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The Continuing Evolution of HEVC

SEATTLE—Though the majority of video work is not done in ultra high definition yet, there are certainly plenty of solutions for acquiring and post producing in 4K. More problematic is delivering such material. If one uses the same compression codec for 4K that’s being used for good old HD video, it takes more or less four times the bitrate. When viewed by the accounts payable department, that’s four times the money to deliver UHD video.

Fortunately, forward-lookers got to work years ago on High Efficiency Video Coding (HEVC). HEVC is also known as H.265 by the ISO/IEC (Telecommunication Standardization Sector) group and as MPEG-H Part 2 by the ISO/IEC MPEG (International Organization for Standardization/International Electrotechnical Commission Moving Picture Experts Group). Those organizations were co-developers of HEVC, the first version of which was completed and published in 2013.

“Customers have been interested in HEVC, evaluating HEVC as a possible replacement for current encoders that are either doing MPEG-2 or H.264,” said Abdulla Merei, director of compression systems for Evertz in Burlington, Ont. (MPEG-2 and H.264 aka MPEG-4 are long established encoding standards that provide less compression than HEVC.)

At the 2016 IBC Show, Harmonic introduced its EyeQ software codec which brings down the bit rate of H.264 by 50 percent. Encoder makers put a lot of time and study into picking and choosing the path to HEVC encoding. “We’ve implemented and selected the codec that had the best throughput and quality and best compromise, and we’ve integrated this codec so that we can support HEVC-transcoded output,” said Matthieu Fasani, senior product manager of France-based Dalet Digital Media Systems.

Imagine Communications’ Chief Product Officer Brick Eksten said they shop for best of breed for targeted requirements. “Our philosophy on codecs, especially in the early days of any new codec, is that there’s going to be multiple vendors of technology that have specialized in different areas,” he said. “For instance, they may have focused on performance speed over quality, or vice versa. Some will have focused on live versus file, for instance.”

Telestream has integrated H.265 into its products for quite some time now, according to Paul Turner, vice president of enterprise products for the Grass Valley, Calif. -based company. “It’s been through customer demand… for the end user it’s really the only viable distribution method for getting UHD content distributed out to customers. H.264’s perfectly capable of dealing with 4K. It’s just nowhere as efficient as H.265.”

However, there’s not a big rush away from H.264, said Thierry Fautier, vice-president of video strategy at Harmonic. Harmonic does have HEVC-capable products in the market, but at the IBC Show, the San Jose, Calif.-based company introduced a new software codec called EyeQ, which brings down the bitrate of H.264 by 50 percent. “That kind of makes HEVC obsolete at this stage,” Fautier said.

Brick Ekstein, chief product officer for Imagine CommunicationsSOFTWARE DEFINED
When encoders first hit the market many NABs ago, they were black boxes that contained each vendor’s special brew of hardware and software. Over the years, that has changed to software-defined systems, where much of the hardware is what the high-tech world calls COTS (commercial off-the-shelf) products. The economy of scale of the IT market has driven down the price of these servers and such.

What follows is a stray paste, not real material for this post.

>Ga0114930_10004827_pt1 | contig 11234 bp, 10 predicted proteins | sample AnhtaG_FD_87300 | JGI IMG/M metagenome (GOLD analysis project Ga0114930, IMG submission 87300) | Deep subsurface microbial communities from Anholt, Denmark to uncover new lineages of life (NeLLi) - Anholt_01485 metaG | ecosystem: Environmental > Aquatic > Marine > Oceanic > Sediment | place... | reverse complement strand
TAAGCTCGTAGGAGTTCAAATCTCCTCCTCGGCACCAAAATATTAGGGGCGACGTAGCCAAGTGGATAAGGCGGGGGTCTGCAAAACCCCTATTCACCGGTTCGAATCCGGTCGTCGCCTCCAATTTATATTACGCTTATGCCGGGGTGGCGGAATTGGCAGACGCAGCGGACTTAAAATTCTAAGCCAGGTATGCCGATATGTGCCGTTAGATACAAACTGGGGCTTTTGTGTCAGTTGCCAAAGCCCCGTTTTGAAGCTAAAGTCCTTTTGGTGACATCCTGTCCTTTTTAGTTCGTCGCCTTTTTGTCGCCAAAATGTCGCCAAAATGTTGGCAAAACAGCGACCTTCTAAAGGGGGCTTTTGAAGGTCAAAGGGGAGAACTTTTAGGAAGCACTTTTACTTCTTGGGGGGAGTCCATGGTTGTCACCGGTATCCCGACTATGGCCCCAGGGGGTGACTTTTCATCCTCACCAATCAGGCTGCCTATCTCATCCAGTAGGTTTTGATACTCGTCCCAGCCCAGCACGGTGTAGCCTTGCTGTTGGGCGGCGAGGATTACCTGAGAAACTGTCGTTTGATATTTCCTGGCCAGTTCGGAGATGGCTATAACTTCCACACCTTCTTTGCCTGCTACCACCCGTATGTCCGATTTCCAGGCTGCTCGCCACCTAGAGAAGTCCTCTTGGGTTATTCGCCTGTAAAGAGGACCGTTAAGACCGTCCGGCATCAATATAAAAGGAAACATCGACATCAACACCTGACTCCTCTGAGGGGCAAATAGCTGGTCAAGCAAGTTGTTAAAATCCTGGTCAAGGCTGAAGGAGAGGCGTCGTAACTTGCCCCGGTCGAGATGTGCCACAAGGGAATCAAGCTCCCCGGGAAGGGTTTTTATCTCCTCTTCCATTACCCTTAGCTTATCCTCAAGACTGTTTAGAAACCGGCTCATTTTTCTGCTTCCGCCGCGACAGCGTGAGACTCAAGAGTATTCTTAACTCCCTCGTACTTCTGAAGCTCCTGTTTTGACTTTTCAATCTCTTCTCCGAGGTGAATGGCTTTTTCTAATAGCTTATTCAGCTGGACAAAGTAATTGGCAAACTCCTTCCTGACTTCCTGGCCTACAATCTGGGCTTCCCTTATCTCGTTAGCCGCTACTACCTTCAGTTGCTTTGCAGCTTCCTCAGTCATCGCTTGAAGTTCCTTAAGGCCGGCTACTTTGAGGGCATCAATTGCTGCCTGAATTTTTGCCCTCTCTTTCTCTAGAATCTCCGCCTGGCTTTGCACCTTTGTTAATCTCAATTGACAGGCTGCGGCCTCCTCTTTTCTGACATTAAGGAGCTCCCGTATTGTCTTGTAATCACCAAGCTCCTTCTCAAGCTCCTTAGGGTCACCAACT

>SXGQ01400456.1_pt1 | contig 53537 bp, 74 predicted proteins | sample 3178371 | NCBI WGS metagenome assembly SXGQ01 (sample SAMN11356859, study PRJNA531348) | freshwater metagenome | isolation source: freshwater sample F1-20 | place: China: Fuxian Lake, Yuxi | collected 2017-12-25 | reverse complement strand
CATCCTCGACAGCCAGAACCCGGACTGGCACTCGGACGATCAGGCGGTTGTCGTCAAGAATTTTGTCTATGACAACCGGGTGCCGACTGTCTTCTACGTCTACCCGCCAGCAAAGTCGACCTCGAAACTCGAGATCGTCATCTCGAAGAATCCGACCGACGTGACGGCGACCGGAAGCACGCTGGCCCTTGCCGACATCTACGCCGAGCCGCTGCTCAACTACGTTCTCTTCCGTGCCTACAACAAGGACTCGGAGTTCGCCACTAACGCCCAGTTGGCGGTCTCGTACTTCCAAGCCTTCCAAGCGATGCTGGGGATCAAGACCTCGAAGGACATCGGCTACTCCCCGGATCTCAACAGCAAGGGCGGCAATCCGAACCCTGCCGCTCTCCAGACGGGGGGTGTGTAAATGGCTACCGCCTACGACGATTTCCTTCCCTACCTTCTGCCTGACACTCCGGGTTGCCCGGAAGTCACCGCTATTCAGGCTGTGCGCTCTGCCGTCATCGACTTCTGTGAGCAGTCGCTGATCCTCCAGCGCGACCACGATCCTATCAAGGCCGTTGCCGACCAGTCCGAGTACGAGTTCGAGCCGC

Chuck Meyer, chief technical officer of production at Grass Valley, pointed to a pair of paths: software-based vs. dedicated hardware in the form of an application-specific integrated circuit (ASIC). “These things present certain tradeoffs in terms of power consumption or what kind of product can be built in terms of cost… in terms of upgradability,” he said. Upgradeability is important, Meyer added, because the H.265 codec is going to change. “Even MPEG-2 has had constant tweaks and improvements into the profiles,” he said, “the same for H.264.”

Customers rightly want to know how they get from H.264 solutions to H.265-capable equipment without sending their existing equipment off to the landfill. That is complicated by the fact that codecs are written to function in the hardware of the day. For instance, RAM was very expensive while MPEG-2 was being developed; so MPEG-2 can be encoded and decoded with relatively little RAM in the hardware.

By the time H.264 was being written, RAM was much cheaper and could be delivered in a much more dense form. H.264 requires more RAM to function, which made it difficult to use the AVC codec in hardware developed for MPEG-2. Fast forward to the requirements for HEVC coding, and the same factors are repeating themselves in upgrading legacy encoding equipment.

The modular nature of an encoding system, however, can allow upgrading pieces and parts without junking the whole system. Besides cost savings, this also means a familiar user interface and workflow can be retained.

In a half dozen or so years, this same story will be written about the successor to HEVC. But that’s then, and HEVC is now.

Meanwhile the nearly completed ATSC 3.0 standard has designated HEVC for encoding 4K content, so expect increased interest in HEVC-capable gear in the next several years as broadcasters deploy the next-gen TV standard.